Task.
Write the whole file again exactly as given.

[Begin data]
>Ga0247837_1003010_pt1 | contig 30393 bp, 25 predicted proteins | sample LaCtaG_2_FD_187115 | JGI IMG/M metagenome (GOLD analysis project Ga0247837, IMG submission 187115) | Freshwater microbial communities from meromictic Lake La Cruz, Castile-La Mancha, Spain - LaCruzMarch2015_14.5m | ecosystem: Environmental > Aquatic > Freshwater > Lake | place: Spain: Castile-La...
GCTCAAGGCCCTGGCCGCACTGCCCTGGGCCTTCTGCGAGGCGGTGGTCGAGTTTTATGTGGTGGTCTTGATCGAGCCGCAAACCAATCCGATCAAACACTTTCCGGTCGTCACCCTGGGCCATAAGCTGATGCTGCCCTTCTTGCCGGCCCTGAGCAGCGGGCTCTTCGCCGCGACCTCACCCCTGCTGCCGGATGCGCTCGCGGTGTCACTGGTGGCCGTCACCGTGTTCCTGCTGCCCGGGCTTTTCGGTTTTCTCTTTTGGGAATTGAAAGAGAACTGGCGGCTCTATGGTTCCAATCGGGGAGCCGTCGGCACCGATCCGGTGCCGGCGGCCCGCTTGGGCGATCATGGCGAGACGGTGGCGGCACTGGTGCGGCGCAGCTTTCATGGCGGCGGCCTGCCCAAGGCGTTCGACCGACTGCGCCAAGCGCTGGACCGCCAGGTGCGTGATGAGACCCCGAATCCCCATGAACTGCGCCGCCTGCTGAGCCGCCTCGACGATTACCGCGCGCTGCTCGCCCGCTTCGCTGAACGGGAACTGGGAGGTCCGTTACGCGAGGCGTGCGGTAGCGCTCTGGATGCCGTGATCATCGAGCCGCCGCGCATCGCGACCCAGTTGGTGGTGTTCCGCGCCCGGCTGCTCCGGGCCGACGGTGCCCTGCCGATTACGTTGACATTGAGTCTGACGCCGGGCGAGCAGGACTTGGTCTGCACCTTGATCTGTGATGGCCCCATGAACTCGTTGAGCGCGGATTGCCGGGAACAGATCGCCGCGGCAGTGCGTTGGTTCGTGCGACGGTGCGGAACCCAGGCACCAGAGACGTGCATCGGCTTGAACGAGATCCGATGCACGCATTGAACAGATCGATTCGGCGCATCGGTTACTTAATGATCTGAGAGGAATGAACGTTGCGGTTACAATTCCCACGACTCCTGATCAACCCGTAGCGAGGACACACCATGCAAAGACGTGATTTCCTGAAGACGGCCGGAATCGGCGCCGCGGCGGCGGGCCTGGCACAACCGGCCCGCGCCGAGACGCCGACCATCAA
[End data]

>Ga0247837_1003010_pt1 | contig 30393 bp, 25 predicted proteins | sample LaCtaG_2_FD_187115 | JGI IMG/M metagenome (GOLD analysis project Ga0247837, IMG submission 187115) | Freshwater microbial communities from meromictic Lake La Cruz, Castile-La Mancha, Spain - LaCruzMarch2015_14.5m | ecosystem: Environmental > Aquatic > Freshwater > Lake | place: Spain: Castile-La...
GCTCAAGGCCCTGGCCGCACTGCCCTGGGCCTTCTGCGAGGCGGTGGTCGAGTTTTATGTGGTGGTCTTGATCGAGCCGCAAACCAATCCGATCAAACACTTTCCGGTCGTCACCCTGGGCCATAAGCTGATGCTGCCCTTCTTGCCGGCCCTGAGCAGCGGGCTCTTCGCCGCGACCTCACCCCTGCTGCCGGATGCGCTCGCGGTGTCACTGGTGGCCGTCACCGTGTTCCTGCTGCCCGGGCTTTTCGGTTTTCTCTTTTGGGAATTGAAAGAGAACTGGCGGCTCTATGGTTCCAATCGGGGAGCCGTCGGCACCGATCCGGTGCCGGCGGCCCGCTTGGGCGATCATGGCGAGACGGTGGCGGCACTGGTGCGGCGCAGCTTTCATGGCGGCGGCCTGCCCAAGGCGTTCGACCGACTGCGCCAAGCGCTGGACCGCCAGGTGCGTGATGAGACCCCGAATCCCCATGAACTGCGCCGCCTGCTGAGCCGCCTCGACGATTACCGCGCGCTGCTCGCCCGCTTCGCTGAACGGGAACTGGGAGGTCCGTTACGCGAGGCGTGCGGTAGCGCTCTGGATGCCGTGATCATCGAGCCGCCGCGCATCGCGACCCAGTTGGTGGTGTTCCGCGCCCGGCTGCTCCGGGCCGACGGTGCCCTGCCGATTACGTTGACATTGAGTCTGACGCCGGGCGAGCAGGACTTGGTCTGCACCTTGATCTGTGATGGCCCCATGAACTCGTTGAGCGCGGATTGCCGGGAACAGATCGCCGCGGCAGTGCGTTGGTTCGTGCGACGGTGCGGAACCCAGGCACCAGAGACGTGCATCGGCTTGAACGAGATCCGATGCACGCATTGAACAGATCGATTCGGCGCATCGGTTACTTAATGATCTGAGAGGAATGAACGTTGCGGTTACAATTCCCACGACTCCTGATCAACCCGTAGCGAGGACACACCATGCAAAGACGTGATTTCCTGAAGACGGCCGGAATCGGCGCCGCGGCGGCGGGCCTGGCACAACCGGCCCGCGCCGAGACGCCGACCATCAA